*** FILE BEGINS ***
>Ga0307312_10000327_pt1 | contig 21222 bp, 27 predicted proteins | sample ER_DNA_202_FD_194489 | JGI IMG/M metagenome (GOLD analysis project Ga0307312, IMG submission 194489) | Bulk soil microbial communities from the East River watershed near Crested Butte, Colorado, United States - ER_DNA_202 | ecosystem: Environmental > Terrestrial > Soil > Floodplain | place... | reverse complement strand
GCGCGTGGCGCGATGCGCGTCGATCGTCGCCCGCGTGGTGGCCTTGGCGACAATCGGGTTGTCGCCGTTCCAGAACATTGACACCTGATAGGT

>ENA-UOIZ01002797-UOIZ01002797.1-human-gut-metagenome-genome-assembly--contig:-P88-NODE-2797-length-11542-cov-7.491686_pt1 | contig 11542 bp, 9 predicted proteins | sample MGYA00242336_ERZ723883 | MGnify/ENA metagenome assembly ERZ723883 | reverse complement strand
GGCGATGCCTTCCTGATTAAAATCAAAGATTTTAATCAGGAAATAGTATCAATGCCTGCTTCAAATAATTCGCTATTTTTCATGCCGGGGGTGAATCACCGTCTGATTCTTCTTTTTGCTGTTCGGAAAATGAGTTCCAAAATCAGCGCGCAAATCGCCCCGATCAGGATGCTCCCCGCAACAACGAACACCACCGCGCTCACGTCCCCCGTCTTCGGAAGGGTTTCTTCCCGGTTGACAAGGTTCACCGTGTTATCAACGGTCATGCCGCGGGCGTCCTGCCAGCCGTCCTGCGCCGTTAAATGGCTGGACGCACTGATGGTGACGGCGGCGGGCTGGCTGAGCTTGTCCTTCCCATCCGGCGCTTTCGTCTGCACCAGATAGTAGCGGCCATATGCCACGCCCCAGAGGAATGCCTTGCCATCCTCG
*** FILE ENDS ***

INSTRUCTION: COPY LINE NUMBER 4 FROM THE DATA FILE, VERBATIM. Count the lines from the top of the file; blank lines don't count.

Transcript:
GGCGATGCCTTCCTGATTAAAATCAAAGATTTTAATCAGGAAATAGTATCAATGCCTGCTTCAAATAATTCGCTATTTTTCATGCCGGGGGTGAATCACCGTCTGATTCTTCTTTTTGCTGTTCGGAAAATGAGTTCCAAAATCAGCGCGCAAATCGCCCCGATCAGGATGCTCCCCGCAACAACGAACACCACCGCGCTCACGTCCCCCGTCTTCGGAAGGGTTTCTTCCCGGTTGACAAGGTTCACCGTGTTATCAACGGTCATGCCGCGGGCGTCCTGCCAGCCGTCCTGCGCCGTTAAATGGCTGGACGCACTGATGGTGACGGCGGCGGGCTGGCTGAGCTTGTCCTTCCCATCCGGCGCTTTCGTCTGCACCAGATAGTAGCGGCCATATGCCACGCCCCAGAGGAATGCCTTGCCATCCTCG